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French Motorcycles

Sevitame Motorcycles

Sevitame
1939 SIMCA - Sevitame, el anfibio francés.

SEVITAME Société d'Etudes des Véhicules Issus de la Technique Automobile Moderne et Economique

Alrededor de 1935 el Departamento Técnico del Ejército Francés ante la necesidad de un medio de transporte barato y confiable que le permita reemplazar los caballos por vehículos motorizados se interesa en una moto con características todo-terreno.

Las especificaciones incluían un conjunto motor que podía ser sumergido, ya sea parcial o incluso totalmente, transmisión sin cadena directa a la rueda. La moto debía ser silenciosa y se podría desmontar en pocos minutos en tres secciones para facilitar su transporte.Debía ser apta para la conducción en cualquier tipo de terreno y las partes mecánicas debían estar protegidas para ser capaz de cruzar arroyos. La moto debía subir sin esfuerzo ni sobrecalentamiento pendientes de 45°

Una cantidad significativa de aceite (ocho litros) circulando en el interior del motor debía garantizar una refrigeración perfecta, y permitir que el conjunto se utilice en condiciones de alta o baja temperatura sin peligro.

Velocidad normal: 75 - 85 km/h
Peso totalmente equipada: 120 kg
Capacidad del depósito: 20 litros
Autonomía: 500 kilometros
Cilindrada: 250 cm3 a 330 cm3

Es así que Marcel Violet y Achille Vincent construyen una motocicleta anfibia que solo pesaba 120 kg.

En 1938 se realizan pruebas en el campo de Satory donde la moto cruza charcos barrosos donde se hunde unos 40 cm., recorre dos veces sin dificultades una pista especial de prueba de tanques de 2400 km, atravesando zonas de cráteres y zanjas y remolca un coche averiado a paso de hombre.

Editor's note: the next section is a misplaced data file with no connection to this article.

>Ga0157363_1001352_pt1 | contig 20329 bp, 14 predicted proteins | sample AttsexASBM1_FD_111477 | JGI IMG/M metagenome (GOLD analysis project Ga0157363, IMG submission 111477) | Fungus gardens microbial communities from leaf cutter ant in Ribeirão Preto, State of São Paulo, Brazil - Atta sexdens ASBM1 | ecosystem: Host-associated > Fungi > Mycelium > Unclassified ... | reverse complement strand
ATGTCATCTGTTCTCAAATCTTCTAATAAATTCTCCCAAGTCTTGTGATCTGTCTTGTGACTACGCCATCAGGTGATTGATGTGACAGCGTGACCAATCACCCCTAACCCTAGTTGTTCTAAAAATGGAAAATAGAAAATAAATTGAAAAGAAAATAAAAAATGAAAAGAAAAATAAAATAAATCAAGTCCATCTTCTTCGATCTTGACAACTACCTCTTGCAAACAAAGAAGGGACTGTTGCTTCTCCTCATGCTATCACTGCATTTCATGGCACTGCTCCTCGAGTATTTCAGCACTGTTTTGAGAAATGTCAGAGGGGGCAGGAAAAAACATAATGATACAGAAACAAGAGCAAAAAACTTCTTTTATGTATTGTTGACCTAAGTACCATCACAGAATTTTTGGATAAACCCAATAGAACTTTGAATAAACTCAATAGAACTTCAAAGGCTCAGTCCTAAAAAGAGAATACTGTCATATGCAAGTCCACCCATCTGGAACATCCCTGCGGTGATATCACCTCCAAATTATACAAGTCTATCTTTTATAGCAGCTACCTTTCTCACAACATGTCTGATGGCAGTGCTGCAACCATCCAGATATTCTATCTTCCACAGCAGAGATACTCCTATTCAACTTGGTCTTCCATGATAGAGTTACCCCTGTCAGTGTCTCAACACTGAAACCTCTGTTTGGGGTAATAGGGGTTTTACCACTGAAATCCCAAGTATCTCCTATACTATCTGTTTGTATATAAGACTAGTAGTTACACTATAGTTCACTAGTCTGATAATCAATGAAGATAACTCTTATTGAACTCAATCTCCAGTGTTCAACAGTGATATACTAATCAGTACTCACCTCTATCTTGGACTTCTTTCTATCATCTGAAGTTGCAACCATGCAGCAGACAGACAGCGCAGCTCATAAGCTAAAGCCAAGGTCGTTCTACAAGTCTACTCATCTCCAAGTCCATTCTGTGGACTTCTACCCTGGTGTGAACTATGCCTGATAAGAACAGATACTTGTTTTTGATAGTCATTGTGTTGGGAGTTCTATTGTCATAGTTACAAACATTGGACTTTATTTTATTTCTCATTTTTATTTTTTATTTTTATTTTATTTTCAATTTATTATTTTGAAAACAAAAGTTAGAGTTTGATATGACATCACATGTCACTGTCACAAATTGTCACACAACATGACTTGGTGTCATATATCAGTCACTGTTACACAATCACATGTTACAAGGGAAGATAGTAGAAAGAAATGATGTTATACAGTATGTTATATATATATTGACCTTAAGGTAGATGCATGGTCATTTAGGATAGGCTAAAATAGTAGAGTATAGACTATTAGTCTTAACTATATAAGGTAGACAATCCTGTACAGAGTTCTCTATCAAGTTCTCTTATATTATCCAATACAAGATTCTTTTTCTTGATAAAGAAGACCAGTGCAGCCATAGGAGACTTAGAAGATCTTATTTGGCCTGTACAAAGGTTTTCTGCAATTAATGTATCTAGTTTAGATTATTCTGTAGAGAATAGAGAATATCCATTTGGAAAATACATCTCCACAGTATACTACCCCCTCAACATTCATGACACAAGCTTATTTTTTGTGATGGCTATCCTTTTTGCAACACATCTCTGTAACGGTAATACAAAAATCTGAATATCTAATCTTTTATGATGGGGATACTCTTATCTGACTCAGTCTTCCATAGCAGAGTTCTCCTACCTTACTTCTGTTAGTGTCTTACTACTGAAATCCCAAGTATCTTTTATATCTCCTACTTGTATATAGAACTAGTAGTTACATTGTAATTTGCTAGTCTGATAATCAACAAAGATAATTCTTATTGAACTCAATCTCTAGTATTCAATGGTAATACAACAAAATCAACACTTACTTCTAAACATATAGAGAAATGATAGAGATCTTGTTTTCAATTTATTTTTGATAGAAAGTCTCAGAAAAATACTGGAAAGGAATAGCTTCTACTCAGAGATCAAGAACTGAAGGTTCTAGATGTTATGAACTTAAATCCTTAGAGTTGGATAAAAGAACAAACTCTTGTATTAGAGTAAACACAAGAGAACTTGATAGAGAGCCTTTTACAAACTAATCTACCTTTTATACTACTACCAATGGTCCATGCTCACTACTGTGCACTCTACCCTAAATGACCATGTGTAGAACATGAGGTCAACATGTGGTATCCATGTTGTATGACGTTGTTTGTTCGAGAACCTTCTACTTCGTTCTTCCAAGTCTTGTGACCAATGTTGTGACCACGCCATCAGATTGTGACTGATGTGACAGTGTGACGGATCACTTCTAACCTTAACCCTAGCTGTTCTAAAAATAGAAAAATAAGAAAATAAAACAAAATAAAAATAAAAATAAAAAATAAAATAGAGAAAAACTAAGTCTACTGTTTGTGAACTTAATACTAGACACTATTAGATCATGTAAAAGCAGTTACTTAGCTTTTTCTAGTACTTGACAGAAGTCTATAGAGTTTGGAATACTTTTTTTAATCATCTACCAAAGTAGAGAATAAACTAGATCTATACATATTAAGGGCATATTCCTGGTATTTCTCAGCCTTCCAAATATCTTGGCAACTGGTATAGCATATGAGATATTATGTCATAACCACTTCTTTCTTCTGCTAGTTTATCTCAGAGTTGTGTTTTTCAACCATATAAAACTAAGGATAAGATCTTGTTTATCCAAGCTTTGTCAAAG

La temperatura del aceite del bloque después de más de dos horas de uso a velocidades muy bajas (entre 2 y 8 Km/h) nunca excedió de 72°.

El proyecto aceptado y denominado Sevitame (siglas de “Sociedad para el Estudio de los Vehículos derivados de la Tecnología Automotriz Moderna y Económica”) es encargado a la fábrica Simca en Nanterre (en ese momento bajo la dirección de Amédée Gordini) que debería construir 3.000 ejemplares.

La Sevitame tenía un motor de dos tiempos de 314 cc. (62 x 52 mm), bicilíndrico en línea invertido (con el cigüeñal arriba y los cilindros para abajo), refrigerado por ocho litros de aceite y transmisión final por árbol y un sistema de sinfín y corona. La alimentación era por válvula rotativa y un carburador Violet de 18 mm, encendido por magneto RG, caja de cuatro velocidades y embrague multidisco.

El cuadro eran dos piezas de chapa estampada abulonadas al motor portante que se desmontaban en pocos minutos retirando solamente cuatro pernos. El motor se podía utilizar en un bote como motor fuera de borda girando la toma de fuerza y acoplándole una hélice.

La suspensión delantera estaba montada en la columna de dirección mientras que en el guardabarros trasero contenia la batería, una caja de herramientas y el tanque de combustible de 20 litros que le permitía una autonomía de 500 kms.

Al fines de 1939 se fabrican un centenar de motos las que se envían a Polonia donde presumiblemente fueron destruidas. Luego de la invasión alemana, la fábrica fue ocupada y todo el material requisado. Cuentan que un operario de la fábrica se fugó con el único ejemplar existente para no ser capturado y luego lo donó a un museo.

Source: facebook.com/royal.panther.33



1939 Sevitame, the French Amphibian


Société d'Etudes des Véhicules Issus de la Technique Automobile Moderne et Economique


5, boulevard de Italiens, Paris

In the mid 1930s the French Army's technical department, faced with the need for an inexpensive and reliable means of motorised transportion to replace horses with motorized vehicles takes an interest in a motorcycle with off-road capabilities.

The specifications included an engine assembly that could be submerged, either partially or even completely, and final-drive transmission by means other than chain. The machine should be silent, and it should be possible to dismantle it in a few minutes into three sections for easy transport. It should be suitable for traversing any type of terrain and the mechanical parts should be protected in order to be able to cross streams. It should climb 45° slopes without stress or overheating.